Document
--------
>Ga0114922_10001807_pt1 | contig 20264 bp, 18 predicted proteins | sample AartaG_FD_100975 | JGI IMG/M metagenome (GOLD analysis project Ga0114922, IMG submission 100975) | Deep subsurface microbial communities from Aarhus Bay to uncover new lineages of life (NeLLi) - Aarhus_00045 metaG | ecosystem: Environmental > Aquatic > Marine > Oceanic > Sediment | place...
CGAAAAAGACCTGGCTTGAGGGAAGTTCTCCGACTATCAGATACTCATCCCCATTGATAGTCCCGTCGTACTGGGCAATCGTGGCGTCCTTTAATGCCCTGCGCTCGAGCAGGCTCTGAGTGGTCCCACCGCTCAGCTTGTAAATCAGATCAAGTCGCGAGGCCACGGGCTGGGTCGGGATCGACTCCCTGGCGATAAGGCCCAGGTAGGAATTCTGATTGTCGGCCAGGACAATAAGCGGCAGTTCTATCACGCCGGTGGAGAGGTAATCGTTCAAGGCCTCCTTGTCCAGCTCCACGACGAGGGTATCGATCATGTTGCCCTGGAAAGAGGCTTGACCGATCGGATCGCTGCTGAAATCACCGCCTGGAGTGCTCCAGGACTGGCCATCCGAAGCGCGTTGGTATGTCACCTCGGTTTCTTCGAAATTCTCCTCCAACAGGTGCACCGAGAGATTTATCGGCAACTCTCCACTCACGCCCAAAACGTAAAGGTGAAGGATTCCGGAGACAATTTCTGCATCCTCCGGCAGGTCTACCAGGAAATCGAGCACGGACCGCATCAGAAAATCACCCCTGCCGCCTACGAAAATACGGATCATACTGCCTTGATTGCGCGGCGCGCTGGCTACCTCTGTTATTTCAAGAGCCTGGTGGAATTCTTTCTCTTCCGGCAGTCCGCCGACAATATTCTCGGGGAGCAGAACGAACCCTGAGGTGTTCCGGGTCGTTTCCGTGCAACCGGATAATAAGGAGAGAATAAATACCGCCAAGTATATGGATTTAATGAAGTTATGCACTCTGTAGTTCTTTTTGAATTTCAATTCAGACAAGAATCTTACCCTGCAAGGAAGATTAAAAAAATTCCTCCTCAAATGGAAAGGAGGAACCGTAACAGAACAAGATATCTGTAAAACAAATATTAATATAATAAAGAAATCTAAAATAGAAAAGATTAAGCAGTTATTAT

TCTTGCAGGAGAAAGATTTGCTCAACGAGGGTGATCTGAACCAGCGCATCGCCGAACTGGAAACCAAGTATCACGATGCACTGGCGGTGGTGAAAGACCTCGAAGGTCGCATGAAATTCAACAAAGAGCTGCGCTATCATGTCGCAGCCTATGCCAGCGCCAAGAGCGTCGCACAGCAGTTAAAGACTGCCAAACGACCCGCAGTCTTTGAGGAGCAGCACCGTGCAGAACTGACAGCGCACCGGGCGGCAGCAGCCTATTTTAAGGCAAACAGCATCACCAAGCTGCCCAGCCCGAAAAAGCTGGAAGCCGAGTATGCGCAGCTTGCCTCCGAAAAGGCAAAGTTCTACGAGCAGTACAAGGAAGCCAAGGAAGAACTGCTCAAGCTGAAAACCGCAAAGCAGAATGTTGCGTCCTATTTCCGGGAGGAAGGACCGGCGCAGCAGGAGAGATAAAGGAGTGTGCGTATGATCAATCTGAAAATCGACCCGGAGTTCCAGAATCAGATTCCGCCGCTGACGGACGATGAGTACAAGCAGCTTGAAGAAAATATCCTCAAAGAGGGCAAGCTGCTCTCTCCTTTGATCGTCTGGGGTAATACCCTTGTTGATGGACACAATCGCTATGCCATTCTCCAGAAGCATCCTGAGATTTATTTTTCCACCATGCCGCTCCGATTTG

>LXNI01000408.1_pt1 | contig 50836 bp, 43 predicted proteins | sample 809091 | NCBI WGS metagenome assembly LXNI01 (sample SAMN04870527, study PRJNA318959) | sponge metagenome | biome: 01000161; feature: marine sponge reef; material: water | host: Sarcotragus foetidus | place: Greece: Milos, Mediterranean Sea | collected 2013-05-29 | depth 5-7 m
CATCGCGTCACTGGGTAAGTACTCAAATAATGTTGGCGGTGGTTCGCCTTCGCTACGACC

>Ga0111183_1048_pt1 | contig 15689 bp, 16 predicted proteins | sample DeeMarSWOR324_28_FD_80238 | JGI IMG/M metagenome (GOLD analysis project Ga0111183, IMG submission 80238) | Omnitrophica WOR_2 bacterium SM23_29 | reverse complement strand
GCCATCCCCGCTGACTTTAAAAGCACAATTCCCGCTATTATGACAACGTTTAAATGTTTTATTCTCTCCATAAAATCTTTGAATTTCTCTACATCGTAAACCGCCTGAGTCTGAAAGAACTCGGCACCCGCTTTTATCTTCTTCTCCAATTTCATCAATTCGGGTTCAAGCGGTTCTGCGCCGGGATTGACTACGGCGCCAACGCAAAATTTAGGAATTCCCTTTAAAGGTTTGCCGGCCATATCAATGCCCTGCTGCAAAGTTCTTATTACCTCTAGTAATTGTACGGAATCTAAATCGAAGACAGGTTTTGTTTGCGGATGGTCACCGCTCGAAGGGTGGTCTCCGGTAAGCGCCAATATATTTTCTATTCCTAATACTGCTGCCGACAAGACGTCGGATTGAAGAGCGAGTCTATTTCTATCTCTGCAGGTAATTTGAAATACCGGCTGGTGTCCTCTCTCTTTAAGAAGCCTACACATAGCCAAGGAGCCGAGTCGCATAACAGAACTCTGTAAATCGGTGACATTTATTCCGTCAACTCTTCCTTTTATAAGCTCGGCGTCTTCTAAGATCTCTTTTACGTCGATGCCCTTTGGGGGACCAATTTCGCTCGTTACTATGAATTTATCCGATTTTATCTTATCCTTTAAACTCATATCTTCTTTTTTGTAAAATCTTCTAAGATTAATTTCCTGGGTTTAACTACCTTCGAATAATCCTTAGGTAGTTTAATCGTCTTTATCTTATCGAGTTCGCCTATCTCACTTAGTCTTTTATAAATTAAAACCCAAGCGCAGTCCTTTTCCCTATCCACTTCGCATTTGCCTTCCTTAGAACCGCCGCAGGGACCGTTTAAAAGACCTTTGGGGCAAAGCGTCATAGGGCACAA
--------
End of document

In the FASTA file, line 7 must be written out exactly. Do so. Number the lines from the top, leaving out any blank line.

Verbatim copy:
GCCATCCCCGCTGACTTTAAAAGCACAATTCCCGCTATTATGACAACGTTTAAATGTTTTATTCTCTCCATAAAATCTTTGAATTTCTCTACATCGTAAACCGCCTGAGTCTGAAAGAACTCGGCACCCGCTTTTATCTTCTTCTCCAATTTCATCAATTCGGGTTCAAGCGGTTCTGCGCCGGGATTGACTACGGCGCCAACGCAAAATTTAGGAATTCCCTTTAAAGGTTTGCCGGCCATATCAATGCCCTGCTGCAAAGTTCTTATTACCTCTAGTAATTGTACGGAATCTAAATCGAAGACAGGTTTTGTTTGCGGATGGTCACCGCTCGAAGGGTGGTCTCCGGTAAGCGCCAATATATTTTCTATTCCTAATACTGCTGCCGACAAGACGTCGGATTGAAGAGCGAGTCTATTTCTATCTCTGCAGGTAATTTGAAATACCGGCTGGTGTCCTCTCTCTTTAAGAAGCCTACACATAGCCAAGGAGCCGAGTCGCATAACAGAACTCTGTAAATCGGTGACATTTATTCCGTCAACTCTTCCTTTTATAAGCTCGGCGTCTTCTAAGATCTCTTTTACGTCGATGCCCTTTGGGGGACCAATTTCGCTCGTTACTATGAATTTATCCGATTTTATCTTATCCTTTAAACTCATATCTTCTTTTTTGTAAAATCTTCTAAGATTAATTTCCTGGGTTTAACTACCTTCGAATAATCCTTAGGTAGTTTAATCGTCTTTATCTTATCGAGTTCGCCTATCTCACTTAGTCTTTTATAAATTAAAACCCAAGCGCAGTCCTTTTCCCTATCCACTTCGCATTTGCCTTCCTTAGAACCGCCGCAGGGACCGTTTAAAAGACCTTTGGGGCAAAGCGTCATAGGGCACAA